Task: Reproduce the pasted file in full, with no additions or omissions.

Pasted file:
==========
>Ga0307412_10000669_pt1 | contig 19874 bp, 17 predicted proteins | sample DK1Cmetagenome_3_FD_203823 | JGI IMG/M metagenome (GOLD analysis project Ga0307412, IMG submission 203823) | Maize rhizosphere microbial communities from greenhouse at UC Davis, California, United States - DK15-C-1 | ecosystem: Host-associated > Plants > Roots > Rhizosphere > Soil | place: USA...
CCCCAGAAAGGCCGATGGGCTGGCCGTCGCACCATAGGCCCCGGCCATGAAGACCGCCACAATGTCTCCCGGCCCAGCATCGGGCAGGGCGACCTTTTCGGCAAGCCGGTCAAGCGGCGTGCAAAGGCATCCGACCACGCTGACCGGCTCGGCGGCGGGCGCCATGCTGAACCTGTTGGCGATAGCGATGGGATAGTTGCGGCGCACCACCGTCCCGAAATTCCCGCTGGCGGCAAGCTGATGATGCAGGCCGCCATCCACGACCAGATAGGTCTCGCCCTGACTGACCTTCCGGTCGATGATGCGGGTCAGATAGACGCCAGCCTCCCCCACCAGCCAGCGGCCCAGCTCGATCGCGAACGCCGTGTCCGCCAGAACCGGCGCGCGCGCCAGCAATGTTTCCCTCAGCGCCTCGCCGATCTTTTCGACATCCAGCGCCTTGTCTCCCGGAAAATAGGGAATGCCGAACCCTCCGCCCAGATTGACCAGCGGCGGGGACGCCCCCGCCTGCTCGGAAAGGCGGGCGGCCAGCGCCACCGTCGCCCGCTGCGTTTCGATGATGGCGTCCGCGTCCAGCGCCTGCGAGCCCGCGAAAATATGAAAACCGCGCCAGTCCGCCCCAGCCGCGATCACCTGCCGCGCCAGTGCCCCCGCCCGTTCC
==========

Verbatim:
>Ga0307412_10000669_pt1 | contig 19874 bp, 17 predicted proteins | sample DK1Cmetagenome_3_FD_203823 | JGI IMG/M metagenome (GOLD analysis project Ga0307412, IMG submission 203823) | Maize rhizosphere microbial communities from greenhouse at UC Davis, California, United States - DK15-C-1 | ecosystem: Host-associated > Plants > Roots > Rhizosphere > Soil | place: USA...
CCCCAGAAAGGCCGATGGGCTGGCCGTCGCACCATAGGCCCCGGCCATGAAGACCGCCACAATGTCTCCCGGCCCAGCATCGGGCAGGGCGACCTTTTCGGCAAGCCGGTCAAGCGGCGTGCAAAGGCATCCGACCACGCTGACCGGCTCGGCGGCGGGCGCCATGCTGAACCTGTTGGCGATAGCGATGGGATAGTTGCGGCGCACCACCGTCCCGAAATTCCCGCTGGCGGCAAGCTGATGATGCAGGCCGCCATCCACGACCAGATAGGTCTCGCCCTGACTGACCTTCCGGTCGATGATGCGGGTCAGATAGACGCCAGCCTCCCCCACCAGCCAGCGGCCCAGCTCGATCGCGAACGCCGTGTCCGCCAGAACCGGCGCGCGCGCCAGCAATGTTTCCCTCAGCGCCTCGCCGATCTTTTCGACATCCAGCGCCTTGTCTCCCGGAAAATAGGGAATGCCGAACCCTCCGCCCAGATTGACCAGCGGCGGGGACGCCCCCGCCTGCTCGGAAAGGCGGGCGGCCAGCGCCACCGTCGCCCGCTGCGTTTCGATGATGGCGTCCGCGTCCAGCGCCTGCGAGCCCGCGAAAATATGAAAACCGCGCCAGTCCGCCCCAGCCGCGATCACCTGCCGCGCCAGTGCCCCCGCCCGTTCC